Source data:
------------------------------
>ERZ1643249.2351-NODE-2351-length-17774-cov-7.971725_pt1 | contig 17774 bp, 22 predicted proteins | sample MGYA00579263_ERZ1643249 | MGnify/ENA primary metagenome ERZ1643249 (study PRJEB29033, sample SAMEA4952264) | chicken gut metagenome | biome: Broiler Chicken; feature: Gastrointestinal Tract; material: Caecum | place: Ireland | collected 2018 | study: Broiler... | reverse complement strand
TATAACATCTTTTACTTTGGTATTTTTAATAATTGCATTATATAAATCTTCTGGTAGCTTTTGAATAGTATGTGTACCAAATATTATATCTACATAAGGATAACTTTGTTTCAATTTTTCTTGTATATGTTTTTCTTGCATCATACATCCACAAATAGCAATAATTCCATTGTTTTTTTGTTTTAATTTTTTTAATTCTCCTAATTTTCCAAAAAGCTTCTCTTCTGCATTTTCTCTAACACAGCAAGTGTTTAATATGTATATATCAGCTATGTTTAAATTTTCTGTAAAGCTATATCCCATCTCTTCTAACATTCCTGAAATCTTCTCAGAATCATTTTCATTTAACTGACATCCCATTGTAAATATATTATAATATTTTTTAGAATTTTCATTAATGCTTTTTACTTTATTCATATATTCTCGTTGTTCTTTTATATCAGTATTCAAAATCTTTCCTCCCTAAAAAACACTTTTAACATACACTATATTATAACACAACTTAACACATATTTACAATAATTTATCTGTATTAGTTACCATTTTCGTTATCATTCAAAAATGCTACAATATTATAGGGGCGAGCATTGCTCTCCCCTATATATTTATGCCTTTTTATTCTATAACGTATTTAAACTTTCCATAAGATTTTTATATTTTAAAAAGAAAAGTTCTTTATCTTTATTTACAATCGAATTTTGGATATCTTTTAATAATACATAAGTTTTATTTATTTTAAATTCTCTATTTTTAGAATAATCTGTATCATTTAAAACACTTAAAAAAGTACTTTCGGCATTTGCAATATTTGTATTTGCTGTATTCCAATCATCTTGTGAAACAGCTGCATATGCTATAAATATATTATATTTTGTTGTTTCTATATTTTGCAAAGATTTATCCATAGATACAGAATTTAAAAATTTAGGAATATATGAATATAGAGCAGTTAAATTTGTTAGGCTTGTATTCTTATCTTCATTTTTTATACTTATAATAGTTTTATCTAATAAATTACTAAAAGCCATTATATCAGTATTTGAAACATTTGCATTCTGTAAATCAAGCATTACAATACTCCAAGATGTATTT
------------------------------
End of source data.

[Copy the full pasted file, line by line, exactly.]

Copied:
>ERZ1643249.2351-NODE-2351-length-17774-cov-7.971725_pt1 | contig 17774 bp, 22 predicted proteins | sample MGYA00579263_ERZ1643249 | MGnify/ENA primary metagenome ERZ1643249 (study PRJEB29033, sample SAMEA4952264) | chicken gut metagenome | biome: Broiler Chicken; feature: Gastrointestinal Tract; material: Caecum | place: Ireland | collected 2018 | study: Broiler... | reverse complement strand
TATAACATCTTTTACTTTGGTATTTTTAATAATTGCATTATATAAATCTTCTGGTAGCTTTTGAATAGTATGTGTACCAAATATTATATCTACATAAGGATAACTTTGTTTCAATTTTTCTTGTATATGTTTTTCTTGCATCATACATCCACAAATAGCAATAATTCCATTGTTTTTTTGTTTTAATTTTTTTAATTCTCCTAATTTTCCAAAAAGCTTCTCTTCTGCATTTTCTCTAACACAGCAAGTGTTTAATATGTATATATCAGCTATGTTTAAATTTTCTGTAAAGCTATATCCCATCTCTTCTAACATTCCTGAAATCTTCTCAGAATCATTTTCATTTAACTGACATCCCATTGTAAATATATTATAATATTTTTTAGAATTTTCATTAATGCTTTTTACTTTATTCATATATTCTCGTTGTTCTTTTATATCAGTATTCAAAATCTTTCCTCCCTAAAAAACACTTTTAACATACACTATATTATAACACAACTTAACACATATTTACAATAATTTATCTGTATTAGTTACCATTTTCGTTATCATTCAAAAATGCTACAATATTATAGGGGCGAGCATTGCTCTCCCCTATATATTTATGCCTTTTTATTCTATAACGTATTTAAACTTTCCATAAGATTTTTATATTTTAAAAAGAAAAGTTCTTTATCTTTATTTACAATCGAATTTTGGATATCTTTTAATAATACATAAGTTTTATTTATTTTAAATTCTCTATTTTTAGAATAATCTGTATCATTTAAAACACTTAAAAAAGTACTTTCGGCATTTGCAATATTTGTATTTGCTGTATTCCAATCATCTTGTGAAACAGCTGCATATGCTATAAATATATTATATTTTGTTGTTTCTATATTTTGCAAAGATTTATCCATAGATACAGAATTTAAAAATTTAGGAATATATGAATATAGAGCAGTTAAATTTGTTAGGCTTGTATTCTTATCTTCATTTTTTATACTTATAATAGTTTTATCTAATAAATTACTAAAAGCCATTATATCAGTATTTGAAACATTTGCATTCTGTAAATCAAGCATTACAATACTCCAAGATGTATTT